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Global Sustainable Development Project

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GD107
Dr Jonathan Clarke

Module Convenors

Core
14 weeks
Terms 2 & 3
15 CATS
9 lectures
guest lectures

10 seminars

4 group supervisions
Not available to students outside the School for Cross-Faculty Studies

Moodle Platform »

Please note: The information on this page relates to the 2020-21 academic year.

Principal Aims

This module requires students to engage actively in understanding the real-life application of the theories they studied in their first year modules. The problem we investigate is sustainable transport: this is obviously a broad area of study, and one that has a wealth of qualitative and quantitative data to be examined / critiqued. The module aims to provide students with opportunities to examine the Economic, Environmental and Social arguments that have been advanced in relation to the case. In this respect the module’s aim aligns with the Quality Assurance Agency’s advice that:

“Pedagogical approaches that are particularly effective in the context of education for sustainable development tend to have an authentic aspect, enabling students to relate their learning to real-life problems and situations” (June 2014).

The module also aims to strengthen the research skills of students, though a combination of assessed online activities, taught workshops, and an assessed reflective journal and viva on the process of completing the group project. In groups led by an academic supervisor, each group of 4-5 students will formulate one question for in-depth investigation to produce an output (the format of which can vary) and a presentation to a public forum.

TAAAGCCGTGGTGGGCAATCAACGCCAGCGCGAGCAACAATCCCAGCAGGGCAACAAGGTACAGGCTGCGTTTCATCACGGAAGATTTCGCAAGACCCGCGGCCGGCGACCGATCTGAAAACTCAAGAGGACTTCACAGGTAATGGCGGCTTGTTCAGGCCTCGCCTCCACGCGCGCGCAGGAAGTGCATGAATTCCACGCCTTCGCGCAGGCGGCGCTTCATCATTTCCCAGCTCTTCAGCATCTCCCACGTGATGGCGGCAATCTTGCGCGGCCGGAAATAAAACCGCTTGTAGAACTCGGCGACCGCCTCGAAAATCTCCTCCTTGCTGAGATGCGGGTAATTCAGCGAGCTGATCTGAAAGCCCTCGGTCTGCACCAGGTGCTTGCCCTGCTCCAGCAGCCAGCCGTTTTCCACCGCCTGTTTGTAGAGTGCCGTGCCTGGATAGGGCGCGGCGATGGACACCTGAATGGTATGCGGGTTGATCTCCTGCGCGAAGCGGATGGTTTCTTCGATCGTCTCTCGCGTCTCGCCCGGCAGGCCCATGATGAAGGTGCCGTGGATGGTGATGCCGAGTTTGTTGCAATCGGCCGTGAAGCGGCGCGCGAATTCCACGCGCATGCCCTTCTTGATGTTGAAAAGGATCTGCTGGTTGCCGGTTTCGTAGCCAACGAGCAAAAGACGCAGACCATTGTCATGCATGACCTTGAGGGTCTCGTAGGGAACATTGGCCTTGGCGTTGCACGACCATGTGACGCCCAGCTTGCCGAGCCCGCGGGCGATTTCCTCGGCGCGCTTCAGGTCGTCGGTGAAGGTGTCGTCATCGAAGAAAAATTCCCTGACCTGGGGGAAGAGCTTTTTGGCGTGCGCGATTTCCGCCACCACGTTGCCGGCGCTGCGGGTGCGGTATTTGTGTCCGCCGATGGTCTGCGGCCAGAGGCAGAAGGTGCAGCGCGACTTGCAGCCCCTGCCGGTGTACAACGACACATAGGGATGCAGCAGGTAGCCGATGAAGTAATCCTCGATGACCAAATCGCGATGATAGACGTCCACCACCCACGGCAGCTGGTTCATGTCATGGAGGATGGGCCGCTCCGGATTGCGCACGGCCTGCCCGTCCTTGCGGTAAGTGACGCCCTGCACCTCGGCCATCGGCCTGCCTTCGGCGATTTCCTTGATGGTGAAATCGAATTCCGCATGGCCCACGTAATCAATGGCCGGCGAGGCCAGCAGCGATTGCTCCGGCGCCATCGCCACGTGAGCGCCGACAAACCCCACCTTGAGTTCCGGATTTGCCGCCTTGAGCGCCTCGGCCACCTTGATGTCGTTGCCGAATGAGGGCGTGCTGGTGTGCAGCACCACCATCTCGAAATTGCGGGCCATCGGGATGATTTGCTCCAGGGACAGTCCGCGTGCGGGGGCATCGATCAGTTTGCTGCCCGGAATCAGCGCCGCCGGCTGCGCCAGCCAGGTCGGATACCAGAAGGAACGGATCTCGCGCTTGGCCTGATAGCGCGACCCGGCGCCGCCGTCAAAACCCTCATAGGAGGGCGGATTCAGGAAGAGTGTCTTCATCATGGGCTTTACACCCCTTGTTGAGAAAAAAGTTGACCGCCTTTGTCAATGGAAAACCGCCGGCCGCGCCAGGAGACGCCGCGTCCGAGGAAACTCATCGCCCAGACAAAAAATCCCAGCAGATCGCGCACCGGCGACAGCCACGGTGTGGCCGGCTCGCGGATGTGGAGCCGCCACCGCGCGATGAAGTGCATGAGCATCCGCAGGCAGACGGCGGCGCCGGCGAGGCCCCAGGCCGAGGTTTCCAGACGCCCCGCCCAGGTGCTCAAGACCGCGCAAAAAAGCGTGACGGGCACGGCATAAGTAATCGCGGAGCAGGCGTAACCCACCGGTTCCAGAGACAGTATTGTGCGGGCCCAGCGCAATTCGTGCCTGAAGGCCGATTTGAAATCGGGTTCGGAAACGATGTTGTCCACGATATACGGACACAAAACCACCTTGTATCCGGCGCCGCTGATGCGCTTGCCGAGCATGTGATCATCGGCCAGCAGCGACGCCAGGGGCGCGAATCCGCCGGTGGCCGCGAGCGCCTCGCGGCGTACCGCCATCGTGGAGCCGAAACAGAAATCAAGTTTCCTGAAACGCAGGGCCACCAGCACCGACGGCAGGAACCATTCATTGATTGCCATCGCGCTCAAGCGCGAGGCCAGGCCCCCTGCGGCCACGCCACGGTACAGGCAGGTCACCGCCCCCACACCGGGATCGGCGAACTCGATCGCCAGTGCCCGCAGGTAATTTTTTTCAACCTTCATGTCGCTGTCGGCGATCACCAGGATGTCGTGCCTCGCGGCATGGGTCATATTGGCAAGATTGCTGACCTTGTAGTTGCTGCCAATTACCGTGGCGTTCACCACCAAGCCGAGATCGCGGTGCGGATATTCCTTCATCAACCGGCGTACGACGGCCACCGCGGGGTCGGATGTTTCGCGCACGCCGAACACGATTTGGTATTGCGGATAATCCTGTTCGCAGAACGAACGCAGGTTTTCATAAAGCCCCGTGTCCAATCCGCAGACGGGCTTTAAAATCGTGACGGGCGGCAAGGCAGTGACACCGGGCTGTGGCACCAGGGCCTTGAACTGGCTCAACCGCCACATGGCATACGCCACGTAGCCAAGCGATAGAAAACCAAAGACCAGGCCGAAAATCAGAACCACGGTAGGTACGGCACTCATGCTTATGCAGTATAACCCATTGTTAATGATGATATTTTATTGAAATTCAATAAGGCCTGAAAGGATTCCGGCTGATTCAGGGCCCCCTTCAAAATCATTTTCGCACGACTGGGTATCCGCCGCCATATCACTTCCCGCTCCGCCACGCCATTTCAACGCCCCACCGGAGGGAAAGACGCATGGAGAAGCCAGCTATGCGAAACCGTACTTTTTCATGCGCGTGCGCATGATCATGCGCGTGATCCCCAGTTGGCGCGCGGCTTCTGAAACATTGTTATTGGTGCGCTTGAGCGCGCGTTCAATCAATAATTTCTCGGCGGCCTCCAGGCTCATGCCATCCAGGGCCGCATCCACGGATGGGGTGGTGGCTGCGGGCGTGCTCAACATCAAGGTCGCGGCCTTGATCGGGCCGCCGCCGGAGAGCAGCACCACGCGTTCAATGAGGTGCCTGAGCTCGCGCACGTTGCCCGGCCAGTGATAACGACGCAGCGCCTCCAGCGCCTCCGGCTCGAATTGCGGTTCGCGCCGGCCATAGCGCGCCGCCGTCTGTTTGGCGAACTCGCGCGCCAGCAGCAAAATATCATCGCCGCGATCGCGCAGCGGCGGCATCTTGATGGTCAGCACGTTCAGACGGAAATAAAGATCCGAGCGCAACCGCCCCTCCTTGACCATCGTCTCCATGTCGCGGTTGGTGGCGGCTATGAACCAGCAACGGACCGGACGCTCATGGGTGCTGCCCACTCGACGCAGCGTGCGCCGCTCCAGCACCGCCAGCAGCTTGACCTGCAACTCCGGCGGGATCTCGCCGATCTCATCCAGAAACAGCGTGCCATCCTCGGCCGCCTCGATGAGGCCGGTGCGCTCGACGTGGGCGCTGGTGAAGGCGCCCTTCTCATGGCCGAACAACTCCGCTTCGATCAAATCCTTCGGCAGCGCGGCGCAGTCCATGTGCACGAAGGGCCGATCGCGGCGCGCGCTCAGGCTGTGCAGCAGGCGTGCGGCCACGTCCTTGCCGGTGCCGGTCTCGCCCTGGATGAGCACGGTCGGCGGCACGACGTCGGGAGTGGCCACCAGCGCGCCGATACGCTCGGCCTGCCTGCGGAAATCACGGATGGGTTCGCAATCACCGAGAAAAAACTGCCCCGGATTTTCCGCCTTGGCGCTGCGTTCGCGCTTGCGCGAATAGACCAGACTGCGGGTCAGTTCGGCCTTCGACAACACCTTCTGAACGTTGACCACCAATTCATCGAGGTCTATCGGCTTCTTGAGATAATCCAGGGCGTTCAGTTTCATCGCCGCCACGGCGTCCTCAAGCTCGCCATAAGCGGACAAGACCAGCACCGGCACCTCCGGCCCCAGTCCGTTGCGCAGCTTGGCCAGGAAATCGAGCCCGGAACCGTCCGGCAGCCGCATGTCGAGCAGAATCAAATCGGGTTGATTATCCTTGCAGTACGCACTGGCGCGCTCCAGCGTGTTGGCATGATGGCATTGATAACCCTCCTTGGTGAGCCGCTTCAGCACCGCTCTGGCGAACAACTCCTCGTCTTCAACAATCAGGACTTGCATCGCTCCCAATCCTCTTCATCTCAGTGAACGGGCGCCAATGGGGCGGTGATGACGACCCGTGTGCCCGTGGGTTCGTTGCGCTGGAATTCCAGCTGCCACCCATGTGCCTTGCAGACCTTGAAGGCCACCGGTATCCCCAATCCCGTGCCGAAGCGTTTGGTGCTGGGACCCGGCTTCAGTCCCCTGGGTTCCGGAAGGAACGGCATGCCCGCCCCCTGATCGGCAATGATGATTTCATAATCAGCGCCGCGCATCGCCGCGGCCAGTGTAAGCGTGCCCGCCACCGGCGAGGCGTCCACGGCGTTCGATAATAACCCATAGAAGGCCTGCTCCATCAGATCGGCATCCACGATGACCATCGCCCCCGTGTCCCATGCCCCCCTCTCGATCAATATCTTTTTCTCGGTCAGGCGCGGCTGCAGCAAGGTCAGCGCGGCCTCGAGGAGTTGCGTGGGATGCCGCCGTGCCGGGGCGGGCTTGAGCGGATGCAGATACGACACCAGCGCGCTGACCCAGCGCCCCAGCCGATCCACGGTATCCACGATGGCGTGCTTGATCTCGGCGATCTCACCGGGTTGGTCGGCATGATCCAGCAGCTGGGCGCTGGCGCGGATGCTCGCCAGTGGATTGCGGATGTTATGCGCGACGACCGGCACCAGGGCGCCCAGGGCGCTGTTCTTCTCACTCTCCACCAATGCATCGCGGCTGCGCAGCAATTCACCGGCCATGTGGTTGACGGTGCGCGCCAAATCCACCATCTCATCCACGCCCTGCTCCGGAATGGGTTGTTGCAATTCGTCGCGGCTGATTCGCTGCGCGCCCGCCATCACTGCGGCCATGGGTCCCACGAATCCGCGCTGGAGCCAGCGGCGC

Principal Learning Outcomes

By the end of the module, all students will be able to demonstrate the following abilities:

  • knowledge and understanding of the Economic, Social and Environmental arguments surrounding the problem of sustainable transport
  • to develop research questions that deconstruct problems related to sustainable transport;
  • to formulate hypotheses and test them using the most appropriate methods
  • to discriminate between different types of evidence, and to evaluate them using scientific criteria
  • to deploy a range of intellectual arguments to formulate a coherent and convincing critique
  • to undertake field research including: archival searches, conducting interviews, managing focus groups.

Employability Skills

Through this module, you will develop a number of different skills that are sought by employers which will support your professional development. We have highlighted this to enable you to identify and reflect on the skills you have acquired and apply them throughout your professional journey including during the recruitment processes whether this on an CV/application form or at an interview.

  • Research and Evaluation - Developed through carrying out research on a real-life project involving formulating research questions, archival searches, conducting interviews, managing focus groups as well as evaluating different types of secondary evidence to make recommendations to policy-makers and communicating them in an appropriate forum.
  • Collaboration: An ability to work collaboratively with others through forming and developing a group project, with strong interpersonal and team-related skills centred on the ability to source, evaluate, share and utilise content using information technologies.
  • Self-Awareness - Identifying your contribution and critically analysing your limitations as well as areas for improvement through peer reviews and reflective journals.

 

Assessment